There's an app for that

Two World Series athletes keep in shape thanks to this Houston-based technology

Hometown hero, George Springer, keeps in top shape thanks to a Houston organization's technology. Photo by Ezra Shaw/Getty Images

As the Houston Astros head into game three of the World Series tonight, two players taking the field can credit a West Houston fitness training facility's mobile app for keeping them in shape both during the off season and between games.

Fairchild Sports Performance has been in the professional, collegiate, and amateur sports training business since 2012. A couple years ago, Founder Ben Fairchild decided he wanted to take things to the next level.

"The FSP app is for anybody who has a body," Fairchild says. "We want to find solutions for long-term health and fitness challenges for people of all walks of life."

While the app and the training is for everyone, Fairchild's app has been attractive to professionals. FSP has 15 professional athletes as clients. George Springer, right fielder for the Houston Astros, and Anthony Rendon, third baseman for the Washington Nationals, train with Fairchild — and they both rely on the app to tell them what their bodies need.

The app, which is run by FSP Online Director Steven Hamner, allows the athletes to log and track their progress, view workout demonstrations, and access Fairchild's fitness instruction from anywhere.

In the two seasons the app has been live, FSP's MLB clients have achieved career highs in different categories, All-Star game appearances, MLB debuts, and World Series wins.

"The in-season program and philosophy is based around having a training program year-round as opposed to just a few months out of the year in the offseason," explains Hamner. "In having a program year round it enables us to constantly progress through out the year with the offseason and in-season programs looking completely differently as it relates to frequency, volume, and intensity in the weight room."

While keeping in shape is key during the off season, the app is helpful to these professional athletes during the season too. And, since they have everything they need at their fingertips, it's convenient for away games as they travel across the country.

"The goal for training in-season is to facilitate recovery throughout the season, limit fatigue as much as possible, especially towards the end of the season, and set athletes up for a positive starting place in the offseason," says Hamner. "This will lead to a better physical state going into the following spring training. We always have the long-term best interest of the player in mind, this is their career earning potential, which is tied to their health and performance."

The sports technology business is booming, and Houston has become a hotbed for startups creating technology — like Truss, Integrated Bionics, and Win-Win. Fairchild says he has some interest in the power of data and technology for sports performance, but he won't be going overboard.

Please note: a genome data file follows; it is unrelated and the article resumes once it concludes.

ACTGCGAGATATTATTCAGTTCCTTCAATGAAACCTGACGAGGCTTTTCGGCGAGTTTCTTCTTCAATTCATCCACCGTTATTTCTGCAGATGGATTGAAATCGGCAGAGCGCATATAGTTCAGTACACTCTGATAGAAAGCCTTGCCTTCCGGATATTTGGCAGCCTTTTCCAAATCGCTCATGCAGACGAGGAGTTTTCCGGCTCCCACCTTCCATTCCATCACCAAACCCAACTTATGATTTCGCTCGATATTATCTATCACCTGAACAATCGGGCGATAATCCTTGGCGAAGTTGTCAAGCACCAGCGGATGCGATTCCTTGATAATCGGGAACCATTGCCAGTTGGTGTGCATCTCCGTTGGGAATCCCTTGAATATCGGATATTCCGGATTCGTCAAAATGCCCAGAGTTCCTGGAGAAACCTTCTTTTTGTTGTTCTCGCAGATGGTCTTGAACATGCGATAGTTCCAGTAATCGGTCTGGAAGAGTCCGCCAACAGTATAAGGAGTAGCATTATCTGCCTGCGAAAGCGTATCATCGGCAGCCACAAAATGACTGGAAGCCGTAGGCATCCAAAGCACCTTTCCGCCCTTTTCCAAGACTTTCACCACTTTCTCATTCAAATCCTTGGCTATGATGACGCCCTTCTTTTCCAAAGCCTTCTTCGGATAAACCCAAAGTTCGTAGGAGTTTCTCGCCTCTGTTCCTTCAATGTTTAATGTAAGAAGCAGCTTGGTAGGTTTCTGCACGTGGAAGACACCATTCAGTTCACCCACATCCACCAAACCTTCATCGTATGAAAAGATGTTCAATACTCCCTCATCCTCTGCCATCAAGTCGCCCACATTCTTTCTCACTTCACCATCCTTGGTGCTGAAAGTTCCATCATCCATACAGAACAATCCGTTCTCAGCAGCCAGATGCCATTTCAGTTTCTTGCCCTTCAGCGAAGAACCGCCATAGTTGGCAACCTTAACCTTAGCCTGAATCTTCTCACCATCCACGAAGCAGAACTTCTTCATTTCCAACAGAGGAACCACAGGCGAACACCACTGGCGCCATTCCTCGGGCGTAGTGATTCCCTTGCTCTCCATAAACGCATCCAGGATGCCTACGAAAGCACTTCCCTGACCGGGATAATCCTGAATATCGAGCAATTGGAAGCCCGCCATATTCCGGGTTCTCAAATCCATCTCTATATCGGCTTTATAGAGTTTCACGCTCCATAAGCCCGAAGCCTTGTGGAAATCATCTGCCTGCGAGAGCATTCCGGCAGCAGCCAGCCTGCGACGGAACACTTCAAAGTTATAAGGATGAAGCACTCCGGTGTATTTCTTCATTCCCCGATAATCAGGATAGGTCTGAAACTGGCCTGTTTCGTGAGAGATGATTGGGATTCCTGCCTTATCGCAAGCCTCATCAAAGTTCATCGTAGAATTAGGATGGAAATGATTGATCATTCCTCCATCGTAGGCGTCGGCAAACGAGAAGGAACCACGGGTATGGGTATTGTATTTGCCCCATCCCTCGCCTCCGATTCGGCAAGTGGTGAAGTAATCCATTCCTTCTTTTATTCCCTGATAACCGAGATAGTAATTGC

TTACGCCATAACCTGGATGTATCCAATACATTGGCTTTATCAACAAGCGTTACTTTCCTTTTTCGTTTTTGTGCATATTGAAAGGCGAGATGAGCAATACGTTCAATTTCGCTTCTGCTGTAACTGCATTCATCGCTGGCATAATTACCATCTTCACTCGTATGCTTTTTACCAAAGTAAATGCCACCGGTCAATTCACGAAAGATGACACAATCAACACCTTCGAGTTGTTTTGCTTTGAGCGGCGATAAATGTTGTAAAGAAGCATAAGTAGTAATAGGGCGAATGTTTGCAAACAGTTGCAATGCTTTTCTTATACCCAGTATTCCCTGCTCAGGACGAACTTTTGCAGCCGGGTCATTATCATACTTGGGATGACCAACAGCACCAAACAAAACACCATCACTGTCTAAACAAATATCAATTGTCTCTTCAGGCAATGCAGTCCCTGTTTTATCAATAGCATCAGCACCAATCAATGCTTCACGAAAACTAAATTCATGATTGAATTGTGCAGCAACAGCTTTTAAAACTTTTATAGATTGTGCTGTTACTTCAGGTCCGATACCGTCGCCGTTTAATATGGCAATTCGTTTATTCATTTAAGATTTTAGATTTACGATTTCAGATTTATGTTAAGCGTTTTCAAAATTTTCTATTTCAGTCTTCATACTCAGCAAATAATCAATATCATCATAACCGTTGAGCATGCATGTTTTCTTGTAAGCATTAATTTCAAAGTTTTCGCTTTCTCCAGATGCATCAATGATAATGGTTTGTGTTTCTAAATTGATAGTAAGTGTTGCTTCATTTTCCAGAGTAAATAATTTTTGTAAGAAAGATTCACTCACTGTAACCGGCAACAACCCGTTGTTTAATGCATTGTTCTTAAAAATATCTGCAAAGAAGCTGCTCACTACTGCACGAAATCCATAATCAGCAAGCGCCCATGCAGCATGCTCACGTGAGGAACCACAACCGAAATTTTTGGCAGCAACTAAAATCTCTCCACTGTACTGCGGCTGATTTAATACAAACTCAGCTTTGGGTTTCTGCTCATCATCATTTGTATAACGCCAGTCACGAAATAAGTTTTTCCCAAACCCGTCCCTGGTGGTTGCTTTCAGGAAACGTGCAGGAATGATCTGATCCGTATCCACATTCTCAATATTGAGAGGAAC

"Data gathering possibilities are enormous in this day and age," Fairchild tells InnovationMap. "However, data is only as valuable as one's ability to make use of the results and effect change. That said, we try to get the most valuable measuring tools, be it for evaluation of pitching biomechanics or rate of force delivery on an exercise, to help shape workouts. We don't get carried away with tech — we trust the eyes of experienced people. But we use tech to the level that is beneficial.

Trending News

Building Houston

 
 

Texas takes a stumble on an annual list that identifies the top states for female founders. Photo via Getty Images

Texas dropped three spots in Merchant Maverick’s annual ranking of the top 10 states for women-led startups.

The Lone Star State landed at No. 5 thanks in part to its robust venture capital environment for women entrepreneurs. Last year, Texas ranked second, up from its No. 6 showing in 2021.

Merchant Maverick, a product comparison site for small businesses, says Texas “boasts the strongest venture capital scene” for women entrepreneurs outside California and the Northeast. The state ranked fourth in that category, with $6.5 billion invested in the past five years.

Other factors favoring Texas include:

  • Women solely lead 22 percent of all employees working for a business in Texas (No. 4).
  • Texas lacks a state income tax (tied for No. 1).

However, Texas didn’t fare well in terms of the unemployment rate (No. 36) and the rate of business ownership by women (No. 29). Other Texas data includes:

  • Average income for women business owners, $52,059 (No. 19).
  • Early startup survival rate, 81.9 percent (No. 18).

Appearing ahead of Texas in the 2023 ranking are No. 1 Colorado, No. 2 Washington, No. 3 California, and No. 4 Arizona.

Another recent ranking, this one from NorthOne, an online bank catering to small businesses, puts Texas at No. 7 among the 10 best states for women entrepreneurs.

NorthOne says Texas provides “a ton of opportunities” for woman entrepreneurs. For instance, it notches one of the highest numbers of women-owned businesses in the country at 1.4 million, 2.1 percent of which have at least 500 employees.

In this study, Texas is preceded by Colorado at No. 1, Nevada at No. 2, Virginia at No. 3, Maryland at No. 4, Florida at No. 5, and New Mexico at No. 6. The rankings are based on eight metrics, including the percentage of woman-owned businesses and the percentage of women-owned businesses with at least 500 employees.

Trending News